Friday, September 23, 2016

Gatling Gun

From what I can see, the Gatling Gun was created and patented in 1861 by Dr. Richard Gatling during the Civil war. It was the first machine gun since it was crank-perated and multi-barreled. In 1862 the gun used steel chambers and percussion caps. In 1866 or 67 (I've seen both dates) Gatling redesigned the gun and this version was purchased by the U.S. army. The Gatling gun was obsolete in 1911 after 45 years of service with the army.

Below is a copy of the patent Gatling presented in 1865

Dr. Gatlin describes the gun:
The gun consists of a series of barrels in combination with a grooved carrier and lock cylinder. All these several parts are rigidly secured upon a main shaft. There are as many grooves in the carrier, and as many holes in the lock cylinder, as there are barrels. Each barrel is furnished with one lock, so that a gun with ten barrels has ten locks. The locks work in the holes formed in the lock cylinder on a line with the axis of the barrels. The lock cylinder, which contains the lock, is surrounded by a casing, which is fastened to a frame, to which trimmers are attached. There is a partition in the casing, through which there is an opening, and into which the main shaft, which carries the lock cylinder, carrier, and barrels, is journaled. The main shaft is also at its front end journaled in the front part of the frame. In front of the partition in the casing is placed a cam, provided with spiral surfaces or inclined planes.

" This cam is rigidly fastened to the casing, and is used to impart a reciprocating motion to the locks when the gun is rotated. There is also in the front part of the casing a cocking ring which surrounds the lock cylinder, is attached to the casing, and has on its rear surface an inclined plane with an abrupt shoulder. This ring and its projection are used for cocking and firing the gun. This ring, the spiral cam, and the locks make up the loading and firing mechanism.

" On the rear end of the main shaft, in rear of the partition in the casing, is located a gear-wheel, which works to a Kinion on the crank-shaft. The rear of the casing is closed by the cascable plate. There is hinged to the frame in front of the breech-casing a curved plate, covering partially the grooved carrier, into which is formed a hopper or opening, through which the cartridges are fed to the gun from feed-cases. The frame which supports the gun is mounted upon the carriage used for the transportation of the gun.

" The operation of the gun is very simple. One man places a feed-case filled with cartridges into the hopper; another man turns the crank, which, by the agency of the gearing, revolves the main shaft, carrying with it the lock cylinder, carrier, barrels, and locks. As the gun is rotated, the cartridges, one by one, drop into the grooves of the carrier from the feedcases, and instantly the lock, by its impingement on the spiral cam surfaces, moves forward to load the cartridge, and when the butt-end of the lock gets on the highest projection of the cam, the charge is fired, through the agency of the cocking device, which at this point liberates the lock, spring, and hammer, and explodes the cartridge. As soon as the charge is fired, the lock, as the gun is revolved, is drawn back by the agency of the spiral surface in the cam acting on a lug of the lock, bringing with it the shell of the cartridge after it has been fired, which is dropped on the ground. Thus, it will be seen, when the gun is rotated, the locks in rapid succession move forward to load and fire, and return to extract the cartridge-shells. In other words, the whole operation of loading, closing the breech, discharging, and expelling the empty cartridge-shells is conducted while the barrels are kept in continuous revolving movement. It must be borne in mind that while the locks revolve with the barrels, they have also, in their line of travel, a spiral reciprocating movement ; that is, each lock revolves once and moves forward and back at each revolution of the gun.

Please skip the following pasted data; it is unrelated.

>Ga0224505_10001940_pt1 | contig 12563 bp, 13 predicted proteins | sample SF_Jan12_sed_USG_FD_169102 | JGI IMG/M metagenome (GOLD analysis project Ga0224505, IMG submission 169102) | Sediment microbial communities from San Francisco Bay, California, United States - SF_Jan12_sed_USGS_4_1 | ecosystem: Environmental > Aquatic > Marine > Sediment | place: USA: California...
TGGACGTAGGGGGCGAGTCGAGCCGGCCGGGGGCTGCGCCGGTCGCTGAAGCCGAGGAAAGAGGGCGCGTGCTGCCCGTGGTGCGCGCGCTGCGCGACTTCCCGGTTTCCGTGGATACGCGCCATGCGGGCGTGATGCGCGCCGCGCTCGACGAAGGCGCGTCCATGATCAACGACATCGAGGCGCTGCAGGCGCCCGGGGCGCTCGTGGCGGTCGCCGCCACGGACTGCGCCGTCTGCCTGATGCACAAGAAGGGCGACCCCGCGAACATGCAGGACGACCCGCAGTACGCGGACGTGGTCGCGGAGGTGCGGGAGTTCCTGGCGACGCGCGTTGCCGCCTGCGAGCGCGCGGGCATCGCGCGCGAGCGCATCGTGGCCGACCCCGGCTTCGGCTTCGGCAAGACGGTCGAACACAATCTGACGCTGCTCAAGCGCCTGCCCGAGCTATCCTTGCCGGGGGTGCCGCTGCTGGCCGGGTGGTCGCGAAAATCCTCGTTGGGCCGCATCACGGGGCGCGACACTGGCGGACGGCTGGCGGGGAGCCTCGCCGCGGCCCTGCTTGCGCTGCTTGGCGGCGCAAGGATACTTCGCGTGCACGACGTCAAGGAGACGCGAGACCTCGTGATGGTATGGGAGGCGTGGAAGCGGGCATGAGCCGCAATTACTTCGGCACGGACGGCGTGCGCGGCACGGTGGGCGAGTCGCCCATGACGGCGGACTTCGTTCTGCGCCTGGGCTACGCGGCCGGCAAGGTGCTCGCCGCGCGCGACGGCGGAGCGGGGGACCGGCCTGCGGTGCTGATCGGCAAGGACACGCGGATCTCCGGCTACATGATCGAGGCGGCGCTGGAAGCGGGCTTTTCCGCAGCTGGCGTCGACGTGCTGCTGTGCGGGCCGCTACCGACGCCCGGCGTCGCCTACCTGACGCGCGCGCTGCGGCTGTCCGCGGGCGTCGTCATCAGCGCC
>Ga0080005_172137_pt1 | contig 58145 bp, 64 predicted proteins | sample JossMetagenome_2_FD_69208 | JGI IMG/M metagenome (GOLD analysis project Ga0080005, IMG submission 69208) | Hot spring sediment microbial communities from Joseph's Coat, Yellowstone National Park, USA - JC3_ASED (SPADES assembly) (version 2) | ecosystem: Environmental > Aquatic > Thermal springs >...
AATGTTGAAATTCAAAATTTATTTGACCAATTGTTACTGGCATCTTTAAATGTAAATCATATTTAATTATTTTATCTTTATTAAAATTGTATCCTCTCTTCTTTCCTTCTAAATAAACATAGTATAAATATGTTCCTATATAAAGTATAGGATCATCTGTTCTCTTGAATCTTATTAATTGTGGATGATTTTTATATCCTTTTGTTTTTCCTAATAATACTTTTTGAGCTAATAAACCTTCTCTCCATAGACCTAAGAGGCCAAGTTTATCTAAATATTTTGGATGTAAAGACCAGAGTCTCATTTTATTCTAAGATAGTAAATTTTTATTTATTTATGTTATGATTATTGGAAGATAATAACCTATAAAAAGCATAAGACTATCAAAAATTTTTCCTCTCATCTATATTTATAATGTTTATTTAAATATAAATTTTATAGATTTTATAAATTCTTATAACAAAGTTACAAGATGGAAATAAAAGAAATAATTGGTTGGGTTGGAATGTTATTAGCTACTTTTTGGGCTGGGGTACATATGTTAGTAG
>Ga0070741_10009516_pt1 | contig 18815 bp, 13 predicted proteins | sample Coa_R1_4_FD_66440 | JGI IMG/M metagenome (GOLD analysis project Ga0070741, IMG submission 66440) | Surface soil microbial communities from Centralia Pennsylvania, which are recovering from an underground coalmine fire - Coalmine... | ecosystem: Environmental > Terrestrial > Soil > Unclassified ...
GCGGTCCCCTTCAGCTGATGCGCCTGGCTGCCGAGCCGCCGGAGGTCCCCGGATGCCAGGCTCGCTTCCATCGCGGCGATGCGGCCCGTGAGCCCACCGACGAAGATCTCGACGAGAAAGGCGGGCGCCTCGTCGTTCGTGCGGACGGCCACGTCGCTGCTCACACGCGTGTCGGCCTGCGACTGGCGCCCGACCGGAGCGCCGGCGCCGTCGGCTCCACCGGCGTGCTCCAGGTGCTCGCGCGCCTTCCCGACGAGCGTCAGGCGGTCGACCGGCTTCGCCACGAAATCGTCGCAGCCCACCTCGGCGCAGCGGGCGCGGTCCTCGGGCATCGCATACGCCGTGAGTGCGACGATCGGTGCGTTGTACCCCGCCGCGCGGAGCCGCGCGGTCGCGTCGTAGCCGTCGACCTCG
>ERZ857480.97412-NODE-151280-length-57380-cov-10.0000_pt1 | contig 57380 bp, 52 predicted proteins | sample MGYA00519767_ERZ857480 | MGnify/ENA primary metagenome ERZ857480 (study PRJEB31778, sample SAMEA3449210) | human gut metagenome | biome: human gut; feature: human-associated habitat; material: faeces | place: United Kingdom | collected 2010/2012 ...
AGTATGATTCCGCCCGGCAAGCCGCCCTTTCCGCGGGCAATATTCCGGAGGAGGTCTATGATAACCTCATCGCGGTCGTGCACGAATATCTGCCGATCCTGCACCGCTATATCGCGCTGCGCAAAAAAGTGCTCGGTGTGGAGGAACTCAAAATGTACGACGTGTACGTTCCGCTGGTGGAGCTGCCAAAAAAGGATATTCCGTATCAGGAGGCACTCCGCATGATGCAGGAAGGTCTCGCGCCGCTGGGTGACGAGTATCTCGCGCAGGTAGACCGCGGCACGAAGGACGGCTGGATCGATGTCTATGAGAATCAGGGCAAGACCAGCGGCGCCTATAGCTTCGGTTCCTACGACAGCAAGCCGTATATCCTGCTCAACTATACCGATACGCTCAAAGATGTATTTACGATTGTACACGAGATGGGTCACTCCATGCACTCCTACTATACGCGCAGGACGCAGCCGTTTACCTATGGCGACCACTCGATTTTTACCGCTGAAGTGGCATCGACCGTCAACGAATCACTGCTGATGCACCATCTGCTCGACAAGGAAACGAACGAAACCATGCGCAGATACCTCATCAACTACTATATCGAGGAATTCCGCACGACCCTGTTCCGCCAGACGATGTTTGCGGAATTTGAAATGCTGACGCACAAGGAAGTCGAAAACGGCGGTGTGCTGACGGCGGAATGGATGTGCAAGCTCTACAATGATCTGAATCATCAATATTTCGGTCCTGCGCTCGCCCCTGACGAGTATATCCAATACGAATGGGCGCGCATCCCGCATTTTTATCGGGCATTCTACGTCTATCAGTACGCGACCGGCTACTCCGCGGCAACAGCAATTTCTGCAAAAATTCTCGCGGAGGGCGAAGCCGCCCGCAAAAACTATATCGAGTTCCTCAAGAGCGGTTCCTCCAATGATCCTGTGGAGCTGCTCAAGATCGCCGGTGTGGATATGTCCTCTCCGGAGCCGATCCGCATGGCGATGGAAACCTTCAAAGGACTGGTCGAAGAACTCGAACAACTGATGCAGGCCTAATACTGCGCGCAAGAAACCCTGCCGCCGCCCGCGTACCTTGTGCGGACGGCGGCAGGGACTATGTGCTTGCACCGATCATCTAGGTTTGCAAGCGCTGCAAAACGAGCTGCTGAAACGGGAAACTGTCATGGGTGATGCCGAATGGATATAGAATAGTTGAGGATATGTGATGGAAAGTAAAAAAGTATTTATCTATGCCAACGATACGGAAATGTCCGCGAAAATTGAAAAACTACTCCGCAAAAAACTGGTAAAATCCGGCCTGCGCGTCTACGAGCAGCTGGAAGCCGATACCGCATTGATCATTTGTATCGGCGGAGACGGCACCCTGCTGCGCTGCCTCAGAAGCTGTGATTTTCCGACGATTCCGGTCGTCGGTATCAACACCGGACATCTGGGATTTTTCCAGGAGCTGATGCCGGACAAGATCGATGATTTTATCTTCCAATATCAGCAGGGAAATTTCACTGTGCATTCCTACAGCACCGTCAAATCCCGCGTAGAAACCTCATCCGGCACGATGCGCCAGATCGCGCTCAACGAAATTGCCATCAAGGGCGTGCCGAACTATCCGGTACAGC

"The gun is so novel in its construction and operation that it is almost impossible to describe it minutely without the aid of drawings. Its main features may be summed up thus : ist.—Each barrel in the gun is provided with its own independent lock or firing mechanism. 2nd.—All the locks revolve simultaneously with the barrels, carrier, and inner breech, when thel,Tin is in operation. The locks also have, as stated, a reciprocating motion when the gun is rotated. The gun cannot be fired when either the barrels or locks are at rest.

There is a beautiful mechanical principle developed in the gun, viz., that while the gun itself is under uniform constant rotary motion, the locks rotate with the barrels and breech, and at the same time have a longitudinal reciprocating motion, performing the consecutive operations of loading, cocking, and firing without any pause whatever in the several and continuous operations.

The small Gatling is supplied with another improvement called the "drum feed." This case is divided into sixteen sections, each of which contains twenty-five cartridges, and is placed on a vertical axis on the top of the gun. As fast as one section is discharged, it rotates, and brings another section over the feed aperture, until the whole 400 charges are expended.

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